Kleene S. C.. Turing-Machine Computable Functionals of Finite Types I. Logic, Methodology and Philosophy of Science, Proceedings of the 1960 International Congress, Edited by Nagel Ernest, Suppes Patrick, and Tarski Alfred, Stanford University Press, Stanford, California, 1962, Pp. 38–45.Kleene S. C.. Turing-Machine Computable Functionals of Finite Types II. Proceedings of the London Mathematical Society, Ser. 3 Vol. 12 , Pp. 245–258. [REVIEW]D. A. Clarke - 1970 - Journal of Symbolic Logic 35 (4):588-589.
  31.  41
    Cartesian Dualism, and Universe as Turing Machine.Daniel King - 2003 - Philosophy Today 47 (2):138-146.
    In the field of computability and algorithmicity, there have recently been two essays that are of great interest: Peter Slezak's "Descartes's Diagonal Deduction," and David Deutsch's "Quantum Theory, the Church-Turing Principle and the Universal Quantum Computer." In brief, the former shows that Descartes' Cogito argument is structurally similar to Godel's proof that there are statements true but cannot be proven within a formal system such as Principia Mathematica, while Deutsch provides strong arguments for believing that the universe can (...)
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  32. The Myth of the Turing Machine: The Failings of Functionalism and Related Theses.Chris Eliasmith - 2002 - Journal of Experimental and Theoretical Artificial Intelligence 14 (1):1-8.
    The properties of Turing’s famous ‘universal machine’ has long sustained functionalist intuitions about the nature of cognition. Here, I show that there is a logical problem with standard functionalist arguments for multiple realizability. These arguments rely essentially on Turing’s powerful insights regarding computation. In addressing a possible reply to this criticism, I further argue that functionalism is not a useful approach for understanding what it is to have a mind. In particular, I show that the difficulties (...)
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  33. Philosophy and Science, the Darwinian-Evolved Computational Brain, a Non-Recursive Super-Turing Machine & Our Inner-World-Producing Organ.Hermann G. W. Burchard - 2016 - Open Journal of Philosophy 6 (1):13-28.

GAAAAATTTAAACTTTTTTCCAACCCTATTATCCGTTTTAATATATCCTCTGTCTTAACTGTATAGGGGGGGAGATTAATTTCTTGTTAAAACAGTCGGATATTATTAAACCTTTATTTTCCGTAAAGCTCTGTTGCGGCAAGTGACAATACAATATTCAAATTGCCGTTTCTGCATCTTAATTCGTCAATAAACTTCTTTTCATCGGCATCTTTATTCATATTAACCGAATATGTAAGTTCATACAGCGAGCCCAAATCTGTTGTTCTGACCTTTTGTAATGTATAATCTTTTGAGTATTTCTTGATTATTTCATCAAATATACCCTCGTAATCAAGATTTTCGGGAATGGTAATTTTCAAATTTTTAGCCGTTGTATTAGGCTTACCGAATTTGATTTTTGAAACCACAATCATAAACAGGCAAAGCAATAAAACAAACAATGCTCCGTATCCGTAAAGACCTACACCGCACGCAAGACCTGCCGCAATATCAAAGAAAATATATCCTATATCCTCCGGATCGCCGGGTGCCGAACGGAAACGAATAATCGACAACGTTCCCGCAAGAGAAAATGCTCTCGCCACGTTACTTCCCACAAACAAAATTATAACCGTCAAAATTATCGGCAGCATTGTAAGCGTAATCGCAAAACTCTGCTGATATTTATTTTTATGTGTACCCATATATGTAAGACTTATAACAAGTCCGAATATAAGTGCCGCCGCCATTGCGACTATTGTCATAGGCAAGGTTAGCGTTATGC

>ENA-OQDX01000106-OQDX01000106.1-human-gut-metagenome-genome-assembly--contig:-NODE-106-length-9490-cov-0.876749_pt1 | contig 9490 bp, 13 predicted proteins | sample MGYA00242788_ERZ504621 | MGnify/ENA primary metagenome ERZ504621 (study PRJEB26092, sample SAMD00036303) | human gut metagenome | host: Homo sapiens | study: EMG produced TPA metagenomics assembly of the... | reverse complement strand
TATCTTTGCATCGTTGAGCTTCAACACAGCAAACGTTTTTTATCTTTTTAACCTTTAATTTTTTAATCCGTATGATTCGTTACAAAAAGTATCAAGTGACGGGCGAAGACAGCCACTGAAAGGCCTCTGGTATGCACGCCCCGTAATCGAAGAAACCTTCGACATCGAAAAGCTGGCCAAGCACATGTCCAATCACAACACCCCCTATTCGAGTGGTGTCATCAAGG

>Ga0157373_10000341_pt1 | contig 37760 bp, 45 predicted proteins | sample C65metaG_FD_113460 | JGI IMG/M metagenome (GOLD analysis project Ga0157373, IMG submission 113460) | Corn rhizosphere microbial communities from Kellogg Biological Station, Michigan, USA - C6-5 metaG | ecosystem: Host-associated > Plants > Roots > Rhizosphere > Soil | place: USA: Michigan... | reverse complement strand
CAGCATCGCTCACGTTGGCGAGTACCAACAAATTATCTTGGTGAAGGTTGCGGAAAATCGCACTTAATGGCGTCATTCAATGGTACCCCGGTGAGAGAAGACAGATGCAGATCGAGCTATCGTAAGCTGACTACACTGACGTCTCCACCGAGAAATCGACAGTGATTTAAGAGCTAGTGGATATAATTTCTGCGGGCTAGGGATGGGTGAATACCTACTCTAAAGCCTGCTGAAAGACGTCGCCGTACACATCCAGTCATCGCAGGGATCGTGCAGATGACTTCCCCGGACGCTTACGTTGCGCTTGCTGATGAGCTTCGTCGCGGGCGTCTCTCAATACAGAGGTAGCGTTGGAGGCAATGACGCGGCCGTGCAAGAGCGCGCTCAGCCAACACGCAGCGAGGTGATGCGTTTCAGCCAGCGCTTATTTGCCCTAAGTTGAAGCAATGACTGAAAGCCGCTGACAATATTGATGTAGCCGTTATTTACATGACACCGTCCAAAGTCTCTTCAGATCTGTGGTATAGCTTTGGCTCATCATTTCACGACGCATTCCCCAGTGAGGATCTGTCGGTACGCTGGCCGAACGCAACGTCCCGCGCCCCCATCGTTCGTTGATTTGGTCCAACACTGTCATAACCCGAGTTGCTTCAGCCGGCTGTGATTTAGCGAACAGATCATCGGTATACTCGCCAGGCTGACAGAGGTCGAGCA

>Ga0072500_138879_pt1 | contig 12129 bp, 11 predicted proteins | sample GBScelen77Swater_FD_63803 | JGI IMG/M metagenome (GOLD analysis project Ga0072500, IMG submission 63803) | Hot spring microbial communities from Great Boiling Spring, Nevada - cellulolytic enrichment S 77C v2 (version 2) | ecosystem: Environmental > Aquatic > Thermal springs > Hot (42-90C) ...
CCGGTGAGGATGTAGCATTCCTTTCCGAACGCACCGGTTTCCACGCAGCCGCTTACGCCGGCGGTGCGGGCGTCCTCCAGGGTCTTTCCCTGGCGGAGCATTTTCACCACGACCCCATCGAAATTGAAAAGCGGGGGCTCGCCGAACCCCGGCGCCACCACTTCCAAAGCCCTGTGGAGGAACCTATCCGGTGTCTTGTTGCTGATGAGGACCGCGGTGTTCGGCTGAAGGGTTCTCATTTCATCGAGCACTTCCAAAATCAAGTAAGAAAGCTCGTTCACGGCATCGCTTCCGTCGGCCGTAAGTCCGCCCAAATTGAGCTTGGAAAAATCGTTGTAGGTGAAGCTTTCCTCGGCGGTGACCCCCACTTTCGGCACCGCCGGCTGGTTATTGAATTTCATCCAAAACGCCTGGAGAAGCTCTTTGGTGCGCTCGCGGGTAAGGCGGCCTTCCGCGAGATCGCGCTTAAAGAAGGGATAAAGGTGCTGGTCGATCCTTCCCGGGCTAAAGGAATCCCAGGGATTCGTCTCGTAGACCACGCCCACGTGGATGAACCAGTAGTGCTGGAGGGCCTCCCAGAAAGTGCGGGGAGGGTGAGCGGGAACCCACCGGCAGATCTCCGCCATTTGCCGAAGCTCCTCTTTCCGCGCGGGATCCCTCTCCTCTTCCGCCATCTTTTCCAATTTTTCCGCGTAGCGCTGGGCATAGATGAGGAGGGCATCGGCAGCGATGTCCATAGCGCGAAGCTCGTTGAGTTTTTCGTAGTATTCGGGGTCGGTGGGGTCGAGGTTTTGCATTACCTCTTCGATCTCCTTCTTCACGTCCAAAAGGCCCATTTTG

Recent advances in neuroscience lead to a wider realm for philosophy to include the science of the Darwinian-evolved computational brain, our inner world producing organ, a non-recursive super- Turing machine combining 100B synapsing-neuron DNA-computers based on the genetic code. The whole system is a logos machine offering a world map for global context, essential for our intentional grasp of opportunities. We start from the observable contrast between the chaotic universe vs. our orderly inner world, the noumenal cosmos. (...)
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  34.  27
    Lin Shen and Rado Tibor. Computer Studies of Turing Machine Problems. Journal of the Association for Computing Machinery, Vol. 12 , Pp. 196–212.Brady Allen H.. The Conjectured Highest Scoring Machines for Rado's Σ for the Value K = 4. IEEE Transactions on Electronic Computers, Vol. EC-15 , Pp. 802–803.Green Milton W.. A Lower Bound on Rado's Sigma Function for Binary Turing Machines. Switching Circuit Theory and Logical Design, Proceedings of the Fifth Annual Symposium, Princeton University, Princeton, N.J., November 11-13, 1964, The Institute of Electrical and Electronics Engineers, Inc., New York 1964, Pp. 91–94. [REVIEW]H. B. Enderton - 1975 - Journal of Symbolic Logic 40 (4):617-617.
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  35. Universal Intelligence: A Definition of Machine Intelligence.Shane Legg & Marcus Hutter - 2007 - Minds and Machines 17 (4):391-444.